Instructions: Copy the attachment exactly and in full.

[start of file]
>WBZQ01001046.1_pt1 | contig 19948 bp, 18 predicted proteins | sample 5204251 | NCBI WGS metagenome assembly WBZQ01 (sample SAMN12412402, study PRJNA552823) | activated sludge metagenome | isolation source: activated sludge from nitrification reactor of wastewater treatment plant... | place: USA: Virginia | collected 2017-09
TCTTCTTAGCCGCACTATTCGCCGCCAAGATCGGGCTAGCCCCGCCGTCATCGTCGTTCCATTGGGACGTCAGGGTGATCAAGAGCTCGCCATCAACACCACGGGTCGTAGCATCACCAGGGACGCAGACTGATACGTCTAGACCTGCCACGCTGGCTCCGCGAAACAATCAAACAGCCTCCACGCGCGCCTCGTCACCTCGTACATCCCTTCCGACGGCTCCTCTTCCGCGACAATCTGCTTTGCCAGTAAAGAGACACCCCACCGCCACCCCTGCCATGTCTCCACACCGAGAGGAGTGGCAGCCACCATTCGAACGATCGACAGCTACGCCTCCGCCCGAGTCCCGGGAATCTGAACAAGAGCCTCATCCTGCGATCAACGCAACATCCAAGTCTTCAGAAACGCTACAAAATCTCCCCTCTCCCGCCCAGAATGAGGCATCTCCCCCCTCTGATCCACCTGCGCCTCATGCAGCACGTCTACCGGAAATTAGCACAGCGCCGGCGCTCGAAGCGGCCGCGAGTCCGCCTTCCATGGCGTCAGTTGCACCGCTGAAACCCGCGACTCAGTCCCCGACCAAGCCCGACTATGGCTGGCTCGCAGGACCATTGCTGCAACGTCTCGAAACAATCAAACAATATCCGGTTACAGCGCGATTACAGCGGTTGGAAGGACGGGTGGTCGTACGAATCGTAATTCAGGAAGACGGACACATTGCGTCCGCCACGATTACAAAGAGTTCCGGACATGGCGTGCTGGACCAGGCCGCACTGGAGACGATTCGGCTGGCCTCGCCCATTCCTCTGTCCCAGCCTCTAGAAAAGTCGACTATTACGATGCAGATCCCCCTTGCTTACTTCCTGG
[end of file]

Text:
>WBZQ01001046.1_pt1 | contig 19948 bp, 18 predicted proteins | sample 5204251 | NCBI WGS metagenome assembly WBZQ01 (sample SAMN12412402, study PRJNA552823) | activated sludge metagenome | isolation source: activated sludge from nitrification reactor of wastewater treatment plant... | place: USA: Virginia | collected 2017-09
TCTTCTTAGCCGCACTATTCGCCGCCAAGATCGGGCTAGCCCCGCCGTCATCGTCGTTCCATTGGGACGTCAGGGTGATCAAGAGCTCGCCATCAACACCACGGGTCGTAGCATCACCAGGGACGCAGACTGATACGTCTAGACCTGCCACGCTGGCTCCGCGAAACAATCAAACAGCCTCCACGCGCGCCTCGTCACCTCGTACATCCCTTCCGACGGCTCCTCTTCCGCGACAATCTGCTTTGCCAGTAAAGAGACACCCCACCGCCACCCCTGCCATGTCTCCACACCGAGAGGAGTGGCAGCCACCATTCGAACGATCGACAGCTACGCCTCCGCCCGAGTCCCGGGAATCTGAACAAGAGCCTCATCCTGCGATCAACGCAACATCCAAGTCTTCAGAAACGCTACAAAATCTCCCCTCTCCCGCCCAGAATGAGGCATCTCCCCCCTCTGATCCACCTGCGCCTCATGCAGCACGTCTACCGGAAATTAGCACAGCGCCGGCGCTCGAAGCGGCCGCGAGTCCGCCTTCCATGGCGTCAGTTGCACCGCTGAAACCCGCGACTCAGTCCCCGACCAAGCCCGACTATGGCTGGCTCGCAGGACCATTGCTGCAACGTCTCGAAACAATCAAACAATATCCGGTTACAGCGCGATTACAGCGGTTGGAAGGACGGGTGGTCGTACGAATCGTAATTCAGGAAGACGGACACATTGCGTCCGCCACGATTACAAAGAGTTCCGGACATGGCGTGCTGGACCAGGCCGCACTGGAGACGATTCGGCTGGCCTCGCCCATTCCTCTGTCCCAGCCTCTAGAAAAGTCGACTATTACGATGCAGATCCCCCTTGCTTACTTCCTGG